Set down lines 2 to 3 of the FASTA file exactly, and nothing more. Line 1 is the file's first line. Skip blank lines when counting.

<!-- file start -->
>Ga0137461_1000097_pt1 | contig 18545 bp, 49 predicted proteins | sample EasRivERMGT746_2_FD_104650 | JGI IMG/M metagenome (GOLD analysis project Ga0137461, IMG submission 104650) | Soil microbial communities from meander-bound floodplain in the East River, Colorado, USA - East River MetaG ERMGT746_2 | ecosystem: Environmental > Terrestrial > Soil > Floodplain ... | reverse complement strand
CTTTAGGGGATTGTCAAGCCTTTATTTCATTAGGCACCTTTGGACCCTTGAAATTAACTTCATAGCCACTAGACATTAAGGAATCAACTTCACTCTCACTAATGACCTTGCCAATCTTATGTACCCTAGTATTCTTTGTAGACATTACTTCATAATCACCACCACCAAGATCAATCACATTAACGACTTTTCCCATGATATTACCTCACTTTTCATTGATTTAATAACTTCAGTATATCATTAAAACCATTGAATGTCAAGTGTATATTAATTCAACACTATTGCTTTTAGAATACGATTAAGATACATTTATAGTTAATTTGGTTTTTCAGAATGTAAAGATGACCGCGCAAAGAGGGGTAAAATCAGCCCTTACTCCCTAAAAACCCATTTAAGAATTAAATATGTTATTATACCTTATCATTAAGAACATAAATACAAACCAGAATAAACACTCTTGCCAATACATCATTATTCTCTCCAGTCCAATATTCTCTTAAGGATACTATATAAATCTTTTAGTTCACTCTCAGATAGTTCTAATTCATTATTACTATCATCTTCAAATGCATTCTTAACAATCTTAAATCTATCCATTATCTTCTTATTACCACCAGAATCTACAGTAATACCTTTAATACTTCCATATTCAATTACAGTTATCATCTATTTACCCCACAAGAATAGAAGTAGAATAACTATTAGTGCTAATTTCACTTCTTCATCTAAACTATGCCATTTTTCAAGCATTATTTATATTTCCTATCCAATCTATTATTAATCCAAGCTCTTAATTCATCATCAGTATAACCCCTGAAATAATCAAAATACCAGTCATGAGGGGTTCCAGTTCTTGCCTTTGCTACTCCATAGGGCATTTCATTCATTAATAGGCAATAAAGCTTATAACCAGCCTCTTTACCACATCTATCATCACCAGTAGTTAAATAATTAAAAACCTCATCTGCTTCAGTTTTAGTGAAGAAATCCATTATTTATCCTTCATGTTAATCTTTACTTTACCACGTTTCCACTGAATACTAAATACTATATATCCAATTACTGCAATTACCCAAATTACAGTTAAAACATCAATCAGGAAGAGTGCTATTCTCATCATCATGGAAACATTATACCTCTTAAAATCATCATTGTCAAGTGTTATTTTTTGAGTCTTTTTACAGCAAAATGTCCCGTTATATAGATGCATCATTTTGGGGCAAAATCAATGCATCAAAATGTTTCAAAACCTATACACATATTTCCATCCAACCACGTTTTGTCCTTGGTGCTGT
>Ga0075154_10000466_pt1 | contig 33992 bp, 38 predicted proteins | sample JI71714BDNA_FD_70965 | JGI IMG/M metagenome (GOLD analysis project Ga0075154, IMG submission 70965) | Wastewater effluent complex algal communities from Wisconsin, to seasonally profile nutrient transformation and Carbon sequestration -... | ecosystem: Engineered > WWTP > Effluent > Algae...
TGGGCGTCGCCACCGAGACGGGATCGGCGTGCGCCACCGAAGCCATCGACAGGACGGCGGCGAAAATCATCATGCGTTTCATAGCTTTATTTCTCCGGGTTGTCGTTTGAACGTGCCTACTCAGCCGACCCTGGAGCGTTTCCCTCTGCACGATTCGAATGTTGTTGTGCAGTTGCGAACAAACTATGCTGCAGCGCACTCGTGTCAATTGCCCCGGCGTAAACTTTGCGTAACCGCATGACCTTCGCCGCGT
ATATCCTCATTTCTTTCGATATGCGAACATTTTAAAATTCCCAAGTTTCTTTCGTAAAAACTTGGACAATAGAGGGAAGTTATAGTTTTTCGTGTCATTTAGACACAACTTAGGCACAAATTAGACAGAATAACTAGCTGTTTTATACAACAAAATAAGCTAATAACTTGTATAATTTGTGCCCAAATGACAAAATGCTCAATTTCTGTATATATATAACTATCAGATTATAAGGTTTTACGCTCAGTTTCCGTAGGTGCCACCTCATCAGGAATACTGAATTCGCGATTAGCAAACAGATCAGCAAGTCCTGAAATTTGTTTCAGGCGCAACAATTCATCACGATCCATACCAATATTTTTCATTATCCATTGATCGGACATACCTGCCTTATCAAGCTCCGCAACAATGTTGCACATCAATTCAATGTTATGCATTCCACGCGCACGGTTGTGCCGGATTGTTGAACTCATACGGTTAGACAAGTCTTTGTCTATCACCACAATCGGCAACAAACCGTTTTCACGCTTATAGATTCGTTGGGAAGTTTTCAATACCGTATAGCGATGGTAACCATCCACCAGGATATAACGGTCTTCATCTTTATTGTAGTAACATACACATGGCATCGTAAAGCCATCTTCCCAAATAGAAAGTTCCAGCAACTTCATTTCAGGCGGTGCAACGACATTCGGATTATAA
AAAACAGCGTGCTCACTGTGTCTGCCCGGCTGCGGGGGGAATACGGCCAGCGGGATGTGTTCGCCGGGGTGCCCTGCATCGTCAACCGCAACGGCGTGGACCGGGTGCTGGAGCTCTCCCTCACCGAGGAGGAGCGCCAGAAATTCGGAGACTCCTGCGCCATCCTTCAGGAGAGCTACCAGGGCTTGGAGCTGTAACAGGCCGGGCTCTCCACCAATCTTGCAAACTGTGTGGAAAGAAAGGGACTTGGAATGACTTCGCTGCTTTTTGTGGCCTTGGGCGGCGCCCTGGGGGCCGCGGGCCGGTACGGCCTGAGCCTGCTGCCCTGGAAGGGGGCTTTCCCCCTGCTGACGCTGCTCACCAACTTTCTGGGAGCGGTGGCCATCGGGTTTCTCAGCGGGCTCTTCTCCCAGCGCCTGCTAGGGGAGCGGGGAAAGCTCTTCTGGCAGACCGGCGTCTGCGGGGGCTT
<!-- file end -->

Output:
CTTTAGGGGATTGTCAAGCCTTTATTTCATTAGGCACCTTTGGACCCTTGAAATTAACTTCATAGCCACTAGACATTAAGGAATCAACTTCACTCTCACTAATGACCTTGCCAATCTTATGTACCCTAGTATTCTTTGTAGACATTACTTCATAATCACCACCACCAAGATCAATCACATTAACGACTTTTCCCATGATATTACCTCACTTTTCATTGATTTAATAACTTCAGTATATCATTAAAACCATTGAATGTCAAGTGTATATTAATTCAACACTATTGCTTTTAGAATACGATTAAGATACATTTATAGTTAATTTGGTTTTTCAGAATGTAAAGATGACCGCGCAAAGAGGGGTAAAATCAGCCCTTACTCCCTAAAAACCCATTTAAGAATTAAATATGTTATTATACCTTATCATTAAGAACATAAATACAAACCAGAATAAACACTCTTGCCAATACATCATTATTCTCTCCAGTCCAATATTCTCTTAAGGATACTATATAAATCTTTTAGTTCACTCTCAGATAGTTCTAATTCATTATTACTATCATCTTCAAATGCATTCTTAACAATCTTAAATCTATCCATTATCTTCTTATTACCACCAGAATCTACAGTAATACCTTTAATACTTCCATATTCAATTACAGTTATCATCTATTTACCCCACAAGAATAGAAGTAGAATAACTATTAGTGCTAATTTCACTTCTTCATCTAAACTATGCCATTTTTCAAGCATTATTTATATTTCCTATCCAATCTATTATTAATCCAAGCTCTTAATTCATCATCAGTATAACCCCTGAAATAATCAAAATACCAGTCATGAGGGGTTCCAGTTCTTGCCTTTGCTACTCCATAGGGCATTTCATTCATTAATAGGCAATAAAGCTTATAACCAGCCTCTTTACCACATCTATCATCACCAGTAGTTAAATAATTAAAAACCTCATCTGCTTCAGTTTTAGTGAAGAAATCCATTATTTATCCTTCATGTTAATCTTTACTTTACCACGTTTCCACTGAATACTAAATACTATATATCCAATTACTGCAATTACCCAAATTACAGTTAAAACATCAATCAGGAAGAGTGCTATTCTCATCATCATGGAAACATTATACCTCTTAAAATCATCATTGTCAAGTGTTATTTTTTGAGTCTTTTTACAGCAAAATGTCCCGTTATATAGATGCATCATTTTGGGGCAAAATCAATGCATCAAAATGTTTCAAAACCTATACACATATTTCCATCCAACCACGTTTTGTCCTTGGTGCTGT
>Ga0075154_10000466_pt1 | contig 33992 bp, 38 predicted proteins | sample JI71714BDNA_FD_70965 | JGI IMG/M metagenome (GOLD analysis project Ga0075154, IMG submission 70965) | Wastewater effluent complex algal communities from Wisconsin, to seasonally profile nutrient transformation and Carbon sequestration -... | ecosystem: Engineered > WWTP > Effluent > Algae...